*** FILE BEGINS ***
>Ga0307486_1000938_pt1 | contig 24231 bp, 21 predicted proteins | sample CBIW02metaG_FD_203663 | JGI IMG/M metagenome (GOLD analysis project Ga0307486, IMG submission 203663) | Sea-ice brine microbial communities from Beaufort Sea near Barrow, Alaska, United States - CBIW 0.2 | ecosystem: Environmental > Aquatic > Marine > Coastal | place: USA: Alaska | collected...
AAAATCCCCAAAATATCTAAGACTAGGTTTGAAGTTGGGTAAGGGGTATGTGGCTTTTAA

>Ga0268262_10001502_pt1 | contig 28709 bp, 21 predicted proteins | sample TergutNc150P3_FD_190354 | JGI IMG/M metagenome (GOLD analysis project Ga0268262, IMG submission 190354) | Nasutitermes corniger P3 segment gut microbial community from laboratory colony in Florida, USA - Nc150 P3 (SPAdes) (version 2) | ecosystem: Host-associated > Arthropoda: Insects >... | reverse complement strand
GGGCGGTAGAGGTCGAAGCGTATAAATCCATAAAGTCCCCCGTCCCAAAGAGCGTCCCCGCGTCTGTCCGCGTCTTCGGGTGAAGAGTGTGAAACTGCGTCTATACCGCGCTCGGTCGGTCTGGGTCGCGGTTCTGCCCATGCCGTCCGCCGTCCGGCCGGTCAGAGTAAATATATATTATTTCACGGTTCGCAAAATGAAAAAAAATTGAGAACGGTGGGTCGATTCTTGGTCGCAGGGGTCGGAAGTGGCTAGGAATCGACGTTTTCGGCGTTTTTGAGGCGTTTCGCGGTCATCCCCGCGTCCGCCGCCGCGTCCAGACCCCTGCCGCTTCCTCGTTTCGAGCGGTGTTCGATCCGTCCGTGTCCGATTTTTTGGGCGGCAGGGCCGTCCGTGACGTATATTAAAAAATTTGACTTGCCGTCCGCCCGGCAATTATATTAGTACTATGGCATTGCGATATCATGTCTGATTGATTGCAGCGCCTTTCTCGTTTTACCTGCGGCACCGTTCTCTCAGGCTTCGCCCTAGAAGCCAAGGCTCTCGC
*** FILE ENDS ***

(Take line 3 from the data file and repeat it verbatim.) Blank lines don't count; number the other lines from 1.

>Ga0268262_10001502_pt1 | contig 28709 bp, 21 predicted proteins | sample TergutNc150P3_FD_190354 | JGI IMG/M metagenome (GOLD analysis project Ga0268262, IMG submission 190354) | Nasutitermes corniger P3 segment gut microbial community from laboratory colony in Florida, USA - Nc150 P3 (SPAdes) (version 2) | ecosystem: Host-associated > Arthropoda: Insects >... | reverse complement strand